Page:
I’d normally say “Watch” for something of this sort, but Arcade Fire went entirely HTML5 extravaganza on us with their new project in support The Suburbs. Appropriately, my own experience of this Google Maps-enabled mix of audio, video, text and on the fly graphics wouldn’t work with the childhood address I provided it so I used a friend’s suburban home instead. I think it came out for the better because trees bursting through the ground and birds swooping down from the skies are pretty much par for the course back in the wilds of my home.
Anyway, if you have five minutes to be amazed by the possibilities of HTML5, “The Wilderness Downtown” is more than worth your time.
Tags: 3D Visualization · Art · Emerging Technologies · Future Media · State of the Net
The New York Times has published a rather lengthy article on the concept of a new developmental stage known as “emerging adulthood.” The hallmarks of this proposed addition to birth, childhood, adolescence, adulthood is a constant sense of limitless potential, a meandering attitude towards committing to a particular path towards that potential and a disinterest in setting to work on the “normal” milestones of becoming an adult in our society.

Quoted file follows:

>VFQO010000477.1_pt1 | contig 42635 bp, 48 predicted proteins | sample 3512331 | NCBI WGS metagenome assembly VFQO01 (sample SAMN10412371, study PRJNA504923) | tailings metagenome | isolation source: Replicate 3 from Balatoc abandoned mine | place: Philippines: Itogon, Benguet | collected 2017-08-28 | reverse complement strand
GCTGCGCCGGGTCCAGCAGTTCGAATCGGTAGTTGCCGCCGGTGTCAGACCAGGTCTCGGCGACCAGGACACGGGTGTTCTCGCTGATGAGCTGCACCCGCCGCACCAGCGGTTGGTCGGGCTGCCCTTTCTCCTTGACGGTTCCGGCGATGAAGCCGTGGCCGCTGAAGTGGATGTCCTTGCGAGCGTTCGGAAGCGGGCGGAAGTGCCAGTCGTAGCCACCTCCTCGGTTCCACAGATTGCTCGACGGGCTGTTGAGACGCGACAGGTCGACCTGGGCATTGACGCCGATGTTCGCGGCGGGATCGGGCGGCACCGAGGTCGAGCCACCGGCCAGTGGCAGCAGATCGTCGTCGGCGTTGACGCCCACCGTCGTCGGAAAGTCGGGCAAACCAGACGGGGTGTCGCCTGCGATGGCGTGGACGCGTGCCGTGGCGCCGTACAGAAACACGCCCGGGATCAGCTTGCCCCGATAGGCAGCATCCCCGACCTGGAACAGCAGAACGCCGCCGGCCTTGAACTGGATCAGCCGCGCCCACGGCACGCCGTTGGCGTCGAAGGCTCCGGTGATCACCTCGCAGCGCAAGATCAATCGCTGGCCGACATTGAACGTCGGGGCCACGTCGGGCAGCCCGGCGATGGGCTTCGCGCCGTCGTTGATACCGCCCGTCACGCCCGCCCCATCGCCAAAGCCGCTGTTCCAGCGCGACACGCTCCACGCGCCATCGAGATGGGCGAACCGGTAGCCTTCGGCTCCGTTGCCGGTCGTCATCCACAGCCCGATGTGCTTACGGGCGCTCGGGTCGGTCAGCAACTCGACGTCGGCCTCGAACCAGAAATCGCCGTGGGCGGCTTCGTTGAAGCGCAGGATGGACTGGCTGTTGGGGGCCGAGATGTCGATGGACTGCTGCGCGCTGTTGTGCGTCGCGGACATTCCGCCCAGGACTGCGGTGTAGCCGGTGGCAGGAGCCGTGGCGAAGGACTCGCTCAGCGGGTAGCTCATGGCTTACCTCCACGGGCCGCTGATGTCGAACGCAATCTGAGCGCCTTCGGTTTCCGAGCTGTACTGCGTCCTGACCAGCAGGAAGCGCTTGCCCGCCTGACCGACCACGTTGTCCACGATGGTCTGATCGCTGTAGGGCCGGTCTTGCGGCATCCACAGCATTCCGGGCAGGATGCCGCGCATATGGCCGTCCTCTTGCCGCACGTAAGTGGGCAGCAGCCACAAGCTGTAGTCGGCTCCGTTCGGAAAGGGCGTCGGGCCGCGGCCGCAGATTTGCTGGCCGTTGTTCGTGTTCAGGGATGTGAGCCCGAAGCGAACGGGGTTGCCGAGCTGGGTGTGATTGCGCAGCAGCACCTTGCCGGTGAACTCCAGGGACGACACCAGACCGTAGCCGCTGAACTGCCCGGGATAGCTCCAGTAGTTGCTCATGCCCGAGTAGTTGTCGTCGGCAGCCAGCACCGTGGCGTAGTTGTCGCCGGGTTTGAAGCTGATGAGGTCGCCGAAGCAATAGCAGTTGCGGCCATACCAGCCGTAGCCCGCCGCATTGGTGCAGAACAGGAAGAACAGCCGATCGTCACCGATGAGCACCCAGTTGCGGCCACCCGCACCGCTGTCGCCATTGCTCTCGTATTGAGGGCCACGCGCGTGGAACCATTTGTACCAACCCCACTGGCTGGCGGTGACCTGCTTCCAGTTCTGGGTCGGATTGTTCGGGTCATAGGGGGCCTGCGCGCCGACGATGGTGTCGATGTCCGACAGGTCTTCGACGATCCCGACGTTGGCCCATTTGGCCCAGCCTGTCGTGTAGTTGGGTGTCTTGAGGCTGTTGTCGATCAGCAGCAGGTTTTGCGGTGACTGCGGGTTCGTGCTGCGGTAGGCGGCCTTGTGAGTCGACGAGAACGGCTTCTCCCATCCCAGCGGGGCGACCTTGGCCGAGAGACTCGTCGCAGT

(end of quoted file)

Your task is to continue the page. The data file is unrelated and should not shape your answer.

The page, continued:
Sound familiar? Take a look at your classmates/students.
“If emerging adulthood is so important, why is it even possible to skip it?”
Now, not all twenty-somethings have been placed into the same boat. Not everyone has helicopter parents or access to parental financial backing – or abuses it, if they do. Not everyone is completely adrift upon graduation. But the reality is that there is a new way of becoming an adult taking shape even if it’s not necessarily a hard and fast life-stage.
So, when classes start again next week, be sure to take into account the fact that today’s students are not all here as adults. But some of them might just emerge that way by the time their ride through Washington College is through.
Tags: Classroom · Essays · State of the Net